by Brent Gloy
As we discussed in these May posts (1, 2) most indications are that prices for U.S. row crop farmland are now softening, bringing an end to a tremendous run of increases for farmland values. We thought it would be useful to take a look at how far farmland values have come and some different measures of farmland valuation in order to gain insights into where prices might be headed. Continue reading
By Brent Gloy
The value of farmland is dependent upon expectations of the future revenue and the costs associated with the land. Expected earnings are difficult to accurately predict. For example, the income generated by farmers started rising well before farmland values shot up. As market participants began to realize that farm incomes might remain at elevated levels for some time, land values increased rapidly. Now, farm incomes are falling and one is left to wonder what the implications of these lower incomes are for farmland values. The answer will likely depend upon how market participants expect revenues and costs to adjust going forward. Continue reading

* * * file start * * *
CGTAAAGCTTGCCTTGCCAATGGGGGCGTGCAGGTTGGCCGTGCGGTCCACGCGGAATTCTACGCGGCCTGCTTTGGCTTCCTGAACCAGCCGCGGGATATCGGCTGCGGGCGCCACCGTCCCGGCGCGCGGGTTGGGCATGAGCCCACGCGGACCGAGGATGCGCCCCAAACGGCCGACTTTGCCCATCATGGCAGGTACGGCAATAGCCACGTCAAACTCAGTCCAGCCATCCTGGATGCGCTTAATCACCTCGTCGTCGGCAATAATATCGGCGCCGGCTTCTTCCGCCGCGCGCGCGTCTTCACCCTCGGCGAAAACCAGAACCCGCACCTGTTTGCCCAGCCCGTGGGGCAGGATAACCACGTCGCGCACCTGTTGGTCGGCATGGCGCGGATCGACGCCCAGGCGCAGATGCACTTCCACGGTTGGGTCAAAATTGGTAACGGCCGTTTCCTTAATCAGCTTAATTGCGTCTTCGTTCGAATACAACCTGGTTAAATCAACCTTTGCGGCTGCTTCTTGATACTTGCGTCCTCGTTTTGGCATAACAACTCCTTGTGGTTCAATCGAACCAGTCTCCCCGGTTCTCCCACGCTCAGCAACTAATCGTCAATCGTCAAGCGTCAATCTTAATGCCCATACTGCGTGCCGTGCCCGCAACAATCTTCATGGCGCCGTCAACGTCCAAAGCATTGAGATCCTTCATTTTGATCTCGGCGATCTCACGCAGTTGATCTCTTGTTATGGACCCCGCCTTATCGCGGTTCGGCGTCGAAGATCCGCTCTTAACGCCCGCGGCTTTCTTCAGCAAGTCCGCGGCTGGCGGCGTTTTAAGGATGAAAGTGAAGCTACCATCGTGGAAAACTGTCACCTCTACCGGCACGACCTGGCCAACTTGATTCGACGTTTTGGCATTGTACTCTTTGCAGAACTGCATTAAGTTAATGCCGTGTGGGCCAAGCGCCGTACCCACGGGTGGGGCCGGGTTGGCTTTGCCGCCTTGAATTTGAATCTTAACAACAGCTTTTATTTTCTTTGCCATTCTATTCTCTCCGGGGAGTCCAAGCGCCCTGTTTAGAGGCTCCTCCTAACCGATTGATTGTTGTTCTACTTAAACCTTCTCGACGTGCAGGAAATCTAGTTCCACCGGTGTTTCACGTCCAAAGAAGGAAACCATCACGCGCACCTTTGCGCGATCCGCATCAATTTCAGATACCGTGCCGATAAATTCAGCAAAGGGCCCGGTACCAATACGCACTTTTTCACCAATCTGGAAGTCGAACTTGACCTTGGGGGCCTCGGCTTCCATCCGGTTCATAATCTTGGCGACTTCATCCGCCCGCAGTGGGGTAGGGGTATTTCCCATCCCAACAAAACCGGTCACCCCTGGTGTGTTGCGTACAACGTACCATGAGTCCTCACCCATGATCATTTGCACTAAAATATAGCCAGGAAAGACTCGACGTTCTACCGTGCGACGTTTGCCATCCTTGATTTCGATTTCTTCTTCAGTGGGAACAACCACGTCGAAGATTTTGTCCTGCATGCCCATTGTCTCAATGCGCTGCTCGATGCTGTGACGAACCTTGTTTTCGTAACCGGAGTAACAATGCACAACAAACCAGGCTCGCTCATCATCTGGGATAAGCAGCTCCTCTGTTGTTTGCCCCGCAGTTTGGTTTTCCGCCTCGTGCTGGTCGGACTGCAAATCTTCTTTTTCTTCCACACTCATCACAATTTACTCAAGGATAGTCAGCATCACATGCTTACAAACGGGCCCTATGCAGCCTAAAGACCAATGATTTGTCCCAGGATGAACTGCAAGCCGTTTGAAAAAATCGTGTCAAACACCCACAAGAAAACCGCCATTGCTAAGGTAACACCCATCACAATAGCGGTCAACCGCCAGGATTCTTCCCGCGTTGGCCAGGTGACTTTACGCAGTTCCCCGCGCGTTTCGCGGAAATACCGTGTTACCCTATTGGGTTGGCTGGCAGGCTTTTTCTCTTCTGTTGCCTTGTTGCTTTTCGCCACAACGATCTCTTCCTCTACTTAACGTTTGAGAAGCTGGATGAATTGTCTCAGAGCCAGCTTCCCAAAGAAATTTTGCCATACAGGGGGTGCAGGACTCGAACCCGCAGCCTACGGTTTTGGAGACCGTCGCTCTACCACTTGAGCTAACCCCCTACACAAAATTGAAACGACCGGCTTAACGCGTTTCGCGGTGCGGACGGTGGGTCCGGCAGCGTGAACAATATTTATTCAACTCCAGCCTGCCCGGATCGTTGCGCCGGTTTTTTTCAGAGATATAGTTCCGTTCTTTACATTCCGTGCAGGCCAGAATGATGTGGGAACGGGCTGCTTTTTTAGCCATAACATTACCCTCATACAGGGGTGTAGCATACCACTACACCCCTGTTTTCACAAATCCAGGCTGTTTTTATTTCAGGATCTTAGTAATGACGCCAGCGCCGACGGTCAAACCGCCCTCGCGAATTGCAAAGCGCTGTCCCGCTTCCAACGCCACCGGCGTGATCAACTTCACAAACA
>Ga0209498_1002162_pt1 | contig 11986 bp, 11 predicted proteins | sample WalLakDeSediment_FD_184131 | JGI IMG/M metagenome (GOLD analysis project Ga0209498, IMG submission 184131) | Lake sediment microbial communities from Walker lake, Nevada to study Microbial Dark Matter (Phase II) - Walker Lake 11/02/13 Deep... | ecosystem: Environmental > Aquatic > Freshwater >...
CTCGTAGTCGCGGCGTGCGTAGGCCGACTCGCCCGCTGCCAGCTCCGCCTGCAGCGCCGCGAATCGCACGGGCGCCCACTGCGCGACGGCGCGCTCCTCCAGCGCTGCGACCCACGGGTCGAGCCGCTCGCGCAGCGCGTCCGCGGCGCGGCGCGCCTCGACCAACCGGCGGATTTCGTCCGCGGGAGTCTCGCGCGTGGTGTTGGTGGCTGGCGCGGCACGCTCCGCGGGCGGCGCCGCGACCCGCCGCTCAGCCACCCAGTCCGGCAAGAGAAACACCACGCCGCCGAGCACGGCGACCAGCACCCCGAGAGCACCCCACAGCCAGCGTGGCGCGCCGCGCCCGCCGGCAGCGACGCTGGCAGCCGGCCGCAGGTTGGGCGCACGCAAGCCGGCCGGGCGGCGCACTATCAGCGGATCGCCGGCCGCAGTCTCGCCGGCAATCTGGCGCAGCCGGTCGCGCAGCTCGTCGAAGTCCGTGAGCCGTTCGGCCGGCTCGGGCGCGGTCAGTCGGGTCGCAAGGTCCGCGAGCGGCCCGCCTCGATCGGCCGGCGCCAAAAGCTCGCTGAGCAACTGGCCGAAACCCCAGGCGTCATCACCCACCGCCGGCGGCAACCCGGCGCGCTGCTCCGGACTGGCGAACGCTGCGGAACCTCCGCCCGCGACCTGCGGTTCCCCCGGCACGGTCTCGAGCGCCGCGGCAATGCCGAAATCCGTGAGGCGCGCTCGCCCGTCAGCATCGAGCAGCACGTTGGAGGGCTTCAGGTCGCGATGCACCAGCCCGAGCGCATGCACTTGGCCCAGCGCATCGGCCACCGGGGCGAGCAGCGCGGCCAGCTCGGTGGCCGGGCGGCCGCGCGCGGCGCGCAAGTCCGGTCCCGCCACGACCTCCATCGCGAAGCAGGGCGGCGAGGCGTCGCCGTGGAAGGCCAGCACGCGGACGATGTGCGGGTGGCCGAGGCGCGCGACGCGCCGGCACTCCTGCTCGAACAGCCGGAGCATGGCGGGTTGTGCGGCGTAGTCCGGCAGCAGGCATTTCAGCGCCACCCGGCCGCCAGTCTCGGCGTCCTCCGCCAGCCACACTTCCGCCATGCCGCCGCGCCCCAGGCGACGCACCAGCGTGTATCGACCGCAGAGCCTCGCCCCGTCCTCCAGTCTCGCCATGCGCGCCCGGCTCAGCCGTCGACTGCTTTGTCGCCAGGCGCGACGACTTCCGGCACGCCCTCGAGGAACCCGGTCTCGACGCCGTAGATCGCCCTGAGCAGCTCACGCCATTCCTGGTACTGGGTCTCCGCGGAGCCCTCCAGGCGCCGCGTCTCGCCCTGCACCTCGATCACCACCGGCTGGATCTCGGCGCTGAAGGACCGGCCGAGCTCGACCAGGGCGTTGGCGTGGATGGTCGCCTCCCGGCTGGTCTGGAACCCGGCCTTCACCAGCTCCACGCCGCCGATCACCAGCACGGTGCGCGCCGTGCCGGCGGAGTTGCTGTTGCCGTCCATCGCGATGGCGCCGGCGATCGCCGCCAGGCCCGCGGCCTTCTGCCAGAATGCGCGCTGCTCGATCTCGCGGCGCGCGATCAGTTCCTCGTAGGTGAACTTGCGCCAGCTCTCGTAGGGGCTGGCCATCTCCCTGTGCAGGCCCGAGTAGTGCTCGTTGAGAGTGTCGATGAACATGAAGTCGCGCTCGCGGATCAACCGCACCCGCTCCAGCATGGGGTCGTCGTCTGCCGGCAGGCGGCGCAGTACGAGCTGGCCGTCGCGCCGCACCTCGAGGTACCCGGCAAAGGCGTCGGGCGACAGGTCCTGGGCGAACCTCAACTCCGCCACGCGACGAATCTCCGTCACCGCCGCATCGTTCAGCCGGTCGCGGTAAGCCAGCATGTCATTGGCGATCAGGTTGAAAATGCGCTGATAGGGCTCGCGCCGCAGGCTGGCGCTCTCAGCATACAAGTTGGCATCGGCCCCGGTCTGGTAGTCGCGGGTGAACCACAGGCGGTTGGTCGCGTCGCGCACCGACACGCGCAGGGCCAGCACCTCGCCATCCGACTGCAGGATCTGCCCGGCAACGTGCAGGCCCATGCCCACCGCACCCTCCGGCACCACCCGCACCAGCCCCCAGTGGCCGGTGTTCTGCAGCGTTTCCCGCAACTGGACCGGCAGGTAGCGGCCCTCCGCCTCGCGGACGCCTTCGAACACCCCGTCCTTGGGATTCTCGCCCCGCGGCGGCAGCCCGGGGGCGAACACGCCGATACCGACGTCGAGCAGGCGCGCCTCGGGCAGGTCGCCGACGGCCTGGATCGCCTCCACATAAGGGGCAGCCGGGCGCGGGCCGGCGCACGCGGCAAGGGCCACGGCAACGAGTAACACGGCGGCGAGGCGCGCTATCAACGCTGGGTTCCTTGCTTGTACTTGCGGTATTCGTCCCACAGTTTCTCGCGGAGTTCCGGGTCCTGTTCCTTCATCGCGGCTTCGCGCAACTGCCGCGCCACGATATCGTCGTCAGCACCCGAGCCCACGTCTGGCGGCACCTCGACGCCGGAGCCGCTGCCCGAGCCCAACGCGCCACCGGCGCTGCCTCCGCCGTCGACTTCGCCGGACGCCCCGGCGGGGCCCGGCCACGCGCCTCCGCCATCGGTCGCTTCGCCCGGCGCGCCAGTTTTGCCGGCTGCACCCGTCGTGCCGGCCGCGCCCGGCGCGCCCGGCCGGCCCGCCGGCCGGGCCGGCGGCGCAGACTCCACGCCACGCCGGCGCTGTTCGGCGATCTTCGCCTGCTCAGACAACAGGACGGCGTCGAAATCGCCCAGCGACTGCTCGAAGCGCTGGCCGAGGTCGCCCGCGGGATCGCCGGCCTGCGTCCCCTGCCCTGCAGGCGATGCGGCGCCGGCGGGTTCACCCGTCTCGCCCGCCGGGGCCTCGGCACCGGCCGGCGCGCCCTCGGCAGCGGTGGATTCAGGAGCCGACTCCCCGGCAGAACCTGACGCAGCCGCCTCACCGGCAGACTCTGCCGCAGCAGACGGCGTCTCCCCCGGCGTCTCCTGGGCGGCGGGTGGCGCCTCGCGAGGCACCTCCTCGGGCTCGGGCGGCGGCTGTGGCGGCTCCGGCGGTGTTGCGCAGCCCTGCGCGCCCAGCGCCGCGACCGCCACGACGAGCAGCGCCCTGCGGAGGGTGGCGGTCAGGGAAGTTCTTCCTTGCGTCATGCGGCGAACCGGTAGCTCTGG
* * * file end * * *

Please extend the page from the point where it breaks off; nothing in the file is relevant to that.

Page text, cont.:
by David A. Widmar
Producers manage farmland by two means: ownership and rental. It’s fairly intuitive that younger producers, being more capital constrained, rely more on rented acres. Conversely, older producers, who have accumulated decades of equity, own more of the acres they manage. And while we know this anecdotally, we decided to look at the details behind the balance of owned and rented farmland and how the relationship has trended over time.